US airlines issue dire warning ahead of 5G rollout: ‘To be blunt, the nation’s commerce will grind to a halt’

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As telecommunication giants Verizon and AT&T prepare to roll out their hotly anticipated new 5G service on Wednesday, major U.S. airlines are warning that the launch will result in “catastrophic” disruption for the aviation industry.

What are they saying?

In a letter sent Monday to Biden administration officials, a group of airline CEOs stressed that the forthcoming C-Band 5G deployment would ground “huge swaths” of the U.S. fleet and “could potentially strand tens of thousands of Americans overseas.”

“Unless our major hubs are cleared to fly, the vast majority of the traveling and shipping public will essentially be grounded,” they said in the letter, viewed by NBC News.

The airline executives stated plainly that the rollout could be accompanied by an aviation crisis the likes of which the country has never seen.

“To be blunt, the nation’s commerce will grind to a halt,” they stated plainly.

The letter was reportedly signed by the CEOs of American Airlines, United Airlines, Delta Air Lines, Southwest Airlines, and Jet Blue, as well as by leaders of shipping companies UPS and FedEx.

What else?

Fifth-generation wireless technology, known simply as 5G, is expected to deliver ultra-fast internet speeds, massive capacity, and increased connectivity to users. However, the chief executives argued that, as it stands, 5G signals would interfere with safety equipment that pilots rely on to take off and land in inclement weather.

CNBC noted that the Federal Aviation Administration has indeed warned that potential interference could affect sensitive airplane instruments such as altimeters, which measure the distance from the bottom of an aircraft to the ground during low visibility operations.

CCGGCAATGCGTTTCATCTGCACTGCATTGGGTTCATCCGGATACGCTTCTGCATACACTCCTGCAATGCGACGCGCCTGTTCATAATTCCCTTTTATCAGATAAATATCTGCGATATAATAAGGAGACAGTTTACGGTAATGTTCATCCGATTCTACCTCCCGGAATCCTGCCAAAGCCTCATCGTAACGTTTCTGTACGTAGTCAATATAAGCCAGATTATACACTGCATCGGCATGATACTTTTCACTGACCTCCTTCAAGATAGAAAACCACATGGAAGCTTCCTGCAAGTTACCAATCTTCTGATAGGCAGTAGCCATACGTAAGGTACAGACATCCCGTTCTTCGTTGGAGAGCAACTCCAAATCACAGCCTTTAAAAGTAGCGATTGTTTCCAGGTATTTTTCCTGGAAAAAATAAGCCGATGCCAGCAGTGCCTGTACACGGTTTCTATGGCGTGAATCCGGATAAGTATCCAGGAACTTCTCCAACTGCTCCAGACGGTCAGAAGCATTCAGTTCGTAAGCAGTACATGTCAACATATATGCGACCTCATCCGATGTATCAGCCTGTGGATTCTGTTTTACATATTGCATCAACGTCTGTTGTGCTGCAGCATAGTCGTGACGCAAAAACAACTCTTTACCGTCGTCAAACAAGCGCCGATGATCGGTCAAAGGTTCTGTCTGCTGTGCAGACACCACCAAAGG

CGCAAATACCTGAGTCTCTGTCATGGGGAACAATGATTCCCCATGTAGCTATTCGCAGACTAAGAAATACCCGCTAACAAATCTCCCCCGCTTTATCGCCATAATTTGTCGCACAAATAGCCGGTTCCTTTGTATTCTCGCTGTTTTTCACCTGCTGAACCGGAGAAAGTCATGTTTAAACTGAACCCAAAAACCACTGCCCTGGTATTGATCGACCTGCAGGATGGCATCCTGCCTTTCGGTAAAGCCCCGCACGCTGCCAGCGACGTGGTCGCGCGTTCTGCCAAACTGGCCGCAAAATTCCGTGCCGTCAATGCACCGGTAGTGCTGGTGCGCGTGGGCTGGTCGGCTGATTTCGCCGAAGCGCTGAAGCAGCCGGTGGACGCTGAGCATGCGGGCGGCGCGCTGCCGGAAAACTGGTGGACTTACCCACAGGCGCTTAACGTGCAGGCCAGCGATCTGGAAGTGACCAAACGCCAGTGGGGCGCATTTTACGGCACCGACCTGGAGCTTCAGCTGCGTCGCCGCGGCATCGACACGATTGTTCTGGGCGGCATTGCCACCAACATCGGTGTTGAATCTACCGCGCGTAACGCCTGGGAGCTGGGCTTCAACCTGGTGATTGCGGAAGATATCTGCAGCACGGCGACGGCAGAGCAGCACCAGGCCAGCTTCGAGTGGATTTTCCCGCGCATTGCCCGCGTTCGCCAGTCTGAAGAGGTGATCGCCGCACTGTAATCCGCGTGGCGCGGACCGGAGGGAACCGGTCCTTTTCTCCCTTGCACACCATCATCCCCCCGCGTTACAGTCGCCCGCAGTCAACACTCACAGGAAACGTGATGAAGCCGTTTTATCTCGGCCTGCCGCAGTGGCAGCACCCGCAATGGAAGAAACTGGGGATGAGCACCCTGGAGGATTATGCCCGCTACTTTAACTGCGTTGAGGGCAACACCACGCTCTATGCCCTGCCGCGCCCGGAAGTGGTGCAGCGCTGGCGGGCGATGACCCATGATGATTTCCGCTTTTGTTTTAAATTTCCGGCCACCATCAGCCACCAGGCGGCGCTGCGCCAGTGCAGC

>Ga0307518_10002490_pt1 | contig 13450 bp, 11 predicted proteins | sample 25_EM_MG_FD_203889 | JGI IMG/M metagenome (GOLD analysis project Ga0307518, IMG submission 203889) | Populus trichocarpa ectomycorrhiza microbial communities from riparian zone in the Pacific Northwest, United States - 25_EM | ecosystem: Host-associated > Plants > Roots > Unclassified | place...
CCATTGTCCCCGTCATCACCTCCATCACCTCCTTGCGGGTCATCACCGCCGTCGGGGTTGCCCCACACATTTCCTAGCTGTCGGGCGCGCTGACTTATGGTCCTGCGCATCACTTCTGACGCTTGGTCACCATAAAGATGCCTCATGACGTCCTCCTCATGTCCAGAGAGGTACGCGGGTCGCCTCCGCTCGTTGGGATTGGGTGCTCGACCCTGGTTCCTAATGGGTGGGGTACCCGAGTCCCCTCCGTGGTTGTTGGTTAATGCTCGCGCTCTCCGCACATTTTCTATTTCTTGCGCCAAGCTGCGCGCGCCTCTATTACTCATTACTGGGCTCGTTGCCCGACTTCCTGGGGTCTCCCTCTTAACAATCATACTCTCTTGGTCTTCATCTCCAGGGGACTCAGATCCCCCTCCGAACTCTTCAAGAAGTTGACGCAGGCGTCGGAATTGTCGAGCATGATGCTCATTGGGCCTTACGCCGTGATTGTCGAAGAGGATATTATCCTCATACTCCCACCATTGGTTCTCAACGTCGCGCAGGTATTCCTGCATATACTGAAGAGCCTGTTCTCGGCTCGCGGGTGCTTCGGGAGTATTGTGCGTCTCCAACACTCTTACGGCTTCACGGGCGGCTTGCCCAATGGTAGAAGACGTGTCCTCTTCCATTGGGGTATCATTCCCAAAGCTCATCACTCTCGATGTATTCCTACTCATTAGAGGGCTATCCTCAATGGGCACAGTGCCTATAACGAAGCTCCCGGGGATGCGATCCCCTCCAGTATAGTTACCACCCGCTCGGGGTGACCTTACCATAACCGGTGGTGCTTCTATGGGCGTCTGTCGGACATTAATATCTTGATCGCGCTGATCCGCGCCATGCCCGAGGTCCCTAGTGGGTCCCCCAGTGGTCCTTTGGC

As of Sunday, the FAA had only cleared an estimated 45% of the U.S. commercial airplane fleet to perform low-visibility landings at airports where the 5G service would be deployed.

“This means that on a day like yesterday, more than 1,100 flights and 100,000 passengers would be subjected to cancellations, diversions, or delays,” the CEOs cautioned in the letter, adding, “Immediate intervention is needed to avoid significant operational disruption to air passengers, shippers, supply chain and delivery of needed medical supplies.”

The letter was sent to Transportation Secretary Pete Buttigieg, National Economic Council Director Brian Deese, Federal Aviation Administration Administrator Stephen Dickson, and Federal Communications Commission Chairwoman Jessica Rosenworcel.

Anything else?

As a way to avoid catastrophe, the airline CEOs urged that the rollout be delayed once again to give more time for the aviation industry to make necessary adjustments. Earlier this month, Verizon and AT&T agreed to delay the launch from Jan. 5 until Jan. 19 at Buttigieg’s request.

Airline leaders also suggested the service be rolled out “everywhere in the country except within the approximate 2 miles of airport runways at affected airports.”

“This will allow 5G to be deployed while avoiding harmful impacts on the aviation industry, traveling public, supply chain, vaccine distribution, our workforce, and broader economy,” they said.